Only truth shall set us free as a country!

The nation is experiencing a severe drought, yet the government has not provided accurate information regarding grain reserves.

THERE is an African proverb which says, “The end of a cow is beef, the end of a lie is grief.” Put in another way, each falsehood spoken is a seed sown.

It is just a matter of time until lies are exposed.

Why are we discussing lies and the harm that they cause?

The nation is experiencing a severe drought, yet the government has not provided accurate information regarding grain reserves.

For example, Grain Marketing Board (GMB) acting operations director Patrick Muzvimbiri informed the Parliamentary Portfolio Committee on Agriculture last month that grain stocks were running low and would only last four months.

He said the quantity of grain stocks held in reserves was 156 681 metric tonnes (mt) of maize, 45 959mt of traditional grains and 247 578mt of wheat.

“Maize and traditional grains will last four months at the consumption rate of 45 000mt per month. Wheat stocks will last eight months at the consumption rate of 30 000mt per month,” Muzvimbiri said.

His revelations contrasted with government’s projections that the available grain stocks will last up to October.

In December, Cabinet said the country had enough grain to last until October this year.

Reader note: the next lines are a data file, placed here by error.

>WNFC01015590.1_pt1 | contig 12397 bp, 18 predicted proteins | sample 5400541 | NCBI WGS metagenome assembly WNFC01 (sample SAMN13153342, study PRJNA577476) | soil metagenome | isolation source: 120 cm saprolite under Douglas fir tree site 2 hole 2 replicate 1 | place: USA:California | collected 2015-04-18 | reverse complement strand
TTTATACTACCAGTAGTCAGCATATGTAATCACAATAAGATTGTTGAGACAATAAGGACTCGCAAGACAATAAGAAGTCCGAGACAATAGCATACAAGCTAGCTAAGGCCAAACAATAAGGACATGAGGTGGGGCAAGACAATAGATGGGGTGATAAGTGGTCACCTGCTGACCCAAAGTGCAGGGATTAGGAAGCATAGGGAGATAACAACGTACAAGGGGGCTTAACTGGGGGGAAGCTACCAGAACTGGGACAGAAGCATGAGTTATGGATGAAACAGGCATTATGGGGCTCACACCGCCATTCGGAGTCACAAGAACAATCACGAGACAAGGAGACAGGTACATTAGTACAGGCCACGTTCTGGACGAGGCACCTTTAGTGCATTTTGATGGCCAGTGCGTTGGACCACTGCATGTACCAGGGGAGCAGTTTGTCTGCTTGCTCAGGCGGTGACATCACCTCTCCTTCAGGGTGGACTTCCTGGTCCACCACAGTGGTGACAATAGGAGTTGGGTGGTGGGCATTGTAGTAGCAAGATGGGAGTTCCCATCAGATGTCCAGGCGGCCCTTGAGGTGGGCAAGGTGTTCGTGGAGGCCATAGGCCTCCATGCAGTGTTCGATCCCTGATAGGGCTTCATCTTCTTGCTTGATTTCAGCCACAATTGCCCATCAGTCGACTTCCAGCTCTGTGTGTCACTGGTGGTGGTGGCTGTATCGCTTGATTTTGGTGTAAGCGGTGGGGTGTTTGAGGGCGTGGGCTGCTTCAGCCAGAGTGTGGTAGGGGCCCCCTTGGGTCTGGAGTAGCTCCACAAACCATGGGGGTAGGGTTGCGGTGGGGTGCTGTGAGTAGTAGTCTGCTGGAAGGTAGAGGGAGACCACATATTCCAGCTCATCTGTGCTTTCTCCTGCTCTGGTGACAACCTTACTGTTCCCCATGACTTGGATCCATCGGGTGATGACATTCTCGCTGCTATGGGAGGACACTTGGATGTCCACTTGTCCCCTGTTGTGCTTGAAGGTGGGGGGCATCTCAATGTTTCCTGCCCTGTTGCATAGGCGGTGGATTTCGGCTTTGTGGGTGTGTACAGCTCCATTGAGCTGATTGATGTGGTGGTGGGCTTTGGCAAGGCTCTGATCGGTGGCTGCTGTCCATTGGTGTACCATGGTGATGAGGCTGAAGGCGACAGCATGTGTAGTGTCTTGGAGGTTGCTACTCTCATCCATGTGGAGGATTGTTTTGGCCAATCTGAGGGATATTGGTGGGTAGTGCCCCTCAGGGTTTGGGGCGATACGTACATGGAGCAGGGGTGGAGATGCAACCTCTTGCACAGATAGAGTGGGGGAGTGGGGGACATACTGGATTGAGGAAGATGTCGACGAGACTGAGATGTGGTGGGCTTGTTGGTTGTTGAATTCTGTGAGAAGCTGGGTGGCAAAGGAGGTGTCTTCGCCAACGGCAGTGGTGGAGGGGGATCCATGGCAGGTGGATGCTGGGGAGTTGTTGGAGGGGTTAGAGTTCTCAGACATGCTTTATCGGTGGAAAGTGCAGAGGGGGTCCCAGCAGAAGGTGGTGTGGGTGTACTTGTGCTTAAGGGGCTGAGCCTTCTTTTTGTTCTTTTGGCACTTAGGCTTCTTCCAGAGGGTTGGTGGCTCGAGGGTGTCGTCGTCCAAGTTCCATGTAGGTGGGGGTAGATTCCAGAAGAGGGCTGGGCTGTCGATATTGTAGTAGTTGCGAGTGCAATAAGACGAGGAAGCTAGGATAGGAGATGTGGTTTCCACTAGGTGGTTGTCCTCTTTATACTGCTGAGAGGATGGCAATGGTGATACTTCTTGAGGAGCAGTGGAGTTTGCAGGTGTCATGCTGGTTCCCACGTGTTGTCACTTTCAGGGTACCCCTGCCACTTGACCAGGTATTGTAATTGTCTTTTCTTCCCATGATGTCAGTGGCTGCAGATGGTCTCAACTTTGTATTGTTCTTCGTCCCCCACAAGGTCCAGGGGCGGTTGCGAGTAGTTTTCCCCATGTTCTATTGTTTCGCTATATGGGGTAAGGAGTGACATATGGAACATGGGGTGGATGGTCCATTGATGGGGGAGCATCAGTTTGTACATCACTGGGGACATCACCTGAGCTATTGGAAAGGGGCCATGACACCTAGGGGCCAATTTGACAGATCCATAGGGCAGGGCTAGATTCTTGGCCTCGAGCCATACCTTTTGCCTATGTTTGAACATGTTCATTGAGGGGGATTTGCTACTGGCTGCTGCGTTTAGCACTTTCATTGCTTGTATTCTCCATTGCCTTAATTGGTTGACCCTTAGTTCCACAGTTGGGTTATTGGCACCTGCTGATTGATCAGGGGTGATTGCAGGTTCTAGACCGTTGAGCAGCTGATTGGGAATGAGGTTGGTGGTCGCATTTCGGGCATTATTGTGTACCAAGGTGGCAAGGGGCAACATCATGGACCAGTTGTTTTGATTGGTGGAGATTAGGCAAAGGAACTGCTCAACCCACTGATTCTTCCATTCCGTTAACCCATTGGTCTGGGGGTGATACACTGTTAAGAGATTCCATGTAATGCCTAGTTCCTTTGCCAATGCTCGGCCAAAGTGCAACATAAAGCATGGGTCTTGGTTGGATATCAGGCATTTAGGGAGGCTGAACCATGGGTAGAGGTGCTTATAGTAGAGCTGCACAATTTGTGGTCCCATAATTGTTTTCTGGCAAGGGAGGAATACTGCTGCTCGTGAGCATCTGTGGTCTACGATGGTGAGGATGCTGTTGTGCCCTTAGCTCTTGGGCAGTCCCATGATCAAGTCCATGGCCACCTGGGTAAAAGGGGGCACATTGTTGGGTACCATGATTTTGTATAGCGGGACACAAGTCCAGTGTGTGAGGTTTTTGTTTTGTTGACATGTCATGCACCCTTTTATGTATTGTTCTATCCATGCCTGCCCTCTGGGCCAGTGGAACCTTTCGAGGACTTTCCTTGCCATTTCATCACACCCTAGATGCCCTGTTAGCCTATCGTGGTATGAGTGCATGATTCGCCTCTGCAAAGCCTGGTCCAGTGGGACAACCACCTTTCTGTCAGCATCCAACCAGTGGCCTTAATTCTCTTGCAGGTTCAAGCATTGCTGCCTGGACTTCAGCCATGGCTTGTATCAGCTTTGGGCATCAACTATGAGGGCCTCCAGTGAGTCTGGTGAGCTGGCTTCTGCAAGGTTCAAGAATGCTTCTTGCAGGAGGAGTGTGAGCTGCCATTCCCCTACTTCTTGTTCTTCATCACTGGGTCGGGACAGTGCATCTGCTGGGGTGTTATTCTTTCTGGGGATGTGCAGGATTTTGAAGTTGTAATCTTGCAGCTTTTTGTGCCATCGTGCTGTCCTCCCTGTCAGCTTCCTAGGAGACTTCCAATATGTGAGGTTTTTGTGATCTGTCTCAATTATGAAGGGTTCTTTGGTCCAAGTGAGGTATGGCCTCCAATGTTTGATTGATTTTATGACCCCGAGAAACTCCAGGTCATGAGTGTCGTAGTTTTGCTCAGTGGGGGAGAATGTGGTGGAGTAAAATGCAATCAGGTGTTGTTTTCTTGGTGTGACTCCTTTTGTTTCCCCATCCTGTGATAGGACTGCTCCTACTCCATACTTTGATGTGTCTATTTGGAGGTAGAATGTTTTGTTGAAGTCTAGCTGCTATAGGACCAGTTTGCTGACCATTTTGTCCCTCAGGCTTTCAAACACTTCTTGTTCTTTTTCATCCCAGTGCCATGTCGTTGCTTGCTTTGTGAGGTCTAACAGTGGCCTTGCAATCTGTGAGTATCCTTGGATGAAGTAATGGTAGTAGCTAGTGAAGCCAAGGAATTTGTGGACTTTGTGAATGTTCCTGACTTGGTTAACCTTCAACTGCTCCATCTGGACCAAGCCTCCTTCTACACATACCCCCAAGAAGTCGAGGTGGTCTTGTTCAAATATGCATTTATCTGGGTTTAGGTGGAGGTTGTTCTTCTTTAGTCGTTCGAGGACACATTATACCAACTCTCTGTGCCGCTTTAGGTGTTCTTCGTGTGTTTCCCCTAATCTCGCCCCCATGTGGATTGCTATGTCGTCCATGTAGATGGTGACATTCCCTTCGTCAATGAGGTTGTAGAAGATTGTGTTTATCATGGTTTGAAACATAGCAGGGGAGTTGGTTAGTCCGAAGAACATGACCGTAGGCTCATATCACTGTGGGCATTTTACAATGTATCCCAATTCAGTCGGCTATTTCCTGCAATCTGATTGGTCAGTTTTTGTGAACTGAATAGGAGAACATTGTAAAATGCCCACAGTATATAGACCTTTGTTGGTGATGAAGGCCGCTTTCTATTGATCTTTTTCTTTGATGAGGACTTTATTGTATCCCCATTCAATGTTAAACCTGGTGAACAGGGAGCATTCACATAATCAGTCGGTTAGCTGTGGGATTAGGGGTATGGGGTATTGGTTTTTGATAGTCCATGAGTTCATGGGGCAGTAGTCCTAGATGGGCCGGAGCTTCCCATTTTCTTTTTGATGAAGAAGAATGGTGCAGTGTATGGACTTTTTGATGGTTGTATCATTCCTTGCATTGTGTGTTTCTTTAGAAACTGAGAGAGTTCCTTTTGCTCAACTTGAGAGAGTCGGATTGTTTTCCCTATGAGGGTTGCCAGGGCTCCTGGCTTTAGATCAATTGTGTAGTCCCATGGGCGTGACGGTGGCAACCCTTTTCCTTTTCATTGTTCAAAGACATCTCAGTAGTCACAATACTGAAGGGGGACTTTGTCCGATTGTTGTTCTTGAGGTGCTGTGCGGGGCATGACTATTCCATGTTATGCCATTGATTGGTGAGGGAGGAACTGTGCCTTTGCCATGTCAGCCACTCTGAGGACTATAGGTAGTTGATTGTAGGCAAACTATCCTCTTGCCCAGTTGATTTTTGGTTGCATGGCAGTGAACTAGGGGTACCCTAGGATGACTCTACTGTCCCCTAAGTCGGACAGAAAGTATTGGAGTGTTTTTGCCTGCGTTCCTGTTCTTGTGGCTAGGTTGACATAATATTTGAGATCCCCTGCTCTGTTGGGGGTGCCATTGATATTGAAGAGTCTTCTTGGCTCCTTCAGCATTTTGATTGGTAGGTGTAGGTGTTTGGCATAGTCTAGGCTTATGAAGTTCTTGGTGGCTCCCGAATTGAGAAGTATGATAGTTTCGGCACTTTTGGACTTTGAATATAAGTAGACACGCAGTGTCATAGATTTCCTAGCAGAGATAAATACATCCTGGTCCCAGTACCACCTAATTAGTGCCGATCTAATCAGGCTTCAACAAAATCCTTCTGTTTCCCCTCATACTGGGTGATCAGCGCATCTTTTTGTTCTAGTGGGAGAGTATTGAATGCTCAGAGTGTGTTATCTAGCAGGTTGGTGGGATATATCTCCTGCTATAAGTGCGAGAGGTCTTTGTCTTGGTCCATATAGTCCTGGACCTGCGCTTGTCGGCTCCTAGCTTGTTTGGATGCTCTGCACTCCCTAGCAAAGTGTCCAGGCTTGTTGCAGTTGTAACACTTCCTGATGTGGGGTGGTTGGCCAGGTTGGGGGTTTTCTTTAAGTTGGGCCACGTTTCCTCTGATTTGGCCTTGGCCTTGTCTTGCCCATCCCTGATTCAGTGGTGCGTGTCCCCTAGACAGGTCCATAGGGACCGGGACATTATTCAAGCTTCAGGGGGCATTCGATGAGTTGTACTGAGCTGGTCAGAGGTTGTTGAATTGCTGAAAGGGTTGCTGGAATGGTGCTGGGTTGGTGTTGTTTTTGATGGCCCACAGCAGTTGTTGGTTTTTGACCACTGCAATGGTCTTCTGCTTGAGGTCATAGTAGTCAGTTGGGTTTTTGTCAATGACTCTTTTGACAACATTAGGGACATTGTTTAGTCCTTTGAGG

Information minister Jenfan Muswere said the GMB held 235 095 tonnes of maize as of December 10, with the private sector said to have imported a further 186 341 tonnes of maize.

Davis Marapira, the deputy minister of Agriculture, fired back after Muzvimbiri revealed that the country had just four months' worth of grain and that there might be food shortages this year.

He reiterated that there was sufficient grain to last till the next harvest.

 “I was shocked to read in the media that we are left with stocks for only four months. Those are misleading statements. People should wait for the government, through the Ministry of Lands, to give correct figures,” he told the state-controlled media.

Tafadzwa Musarara, the president of the Grain Millers Association of Zimbabwe, also presented an optimistic picture, stating that millers had enough supplies to meet demand across the country.

Who is deceiving whom, then? For what reason would GMB, an organisation tasked with guarding the country's strategic grain stocks, lie to Parliament? There is no reason to lie or be politically charged when it comes to these issues; the government should be honest.

Mistruths will only lead us to grief. The government ought to know that running away from the truth is an act of cowardice.

Instead of playing politics and acting as if everything is fine, responsible authorities should start concentrating on how to address the effects of the impending drought.

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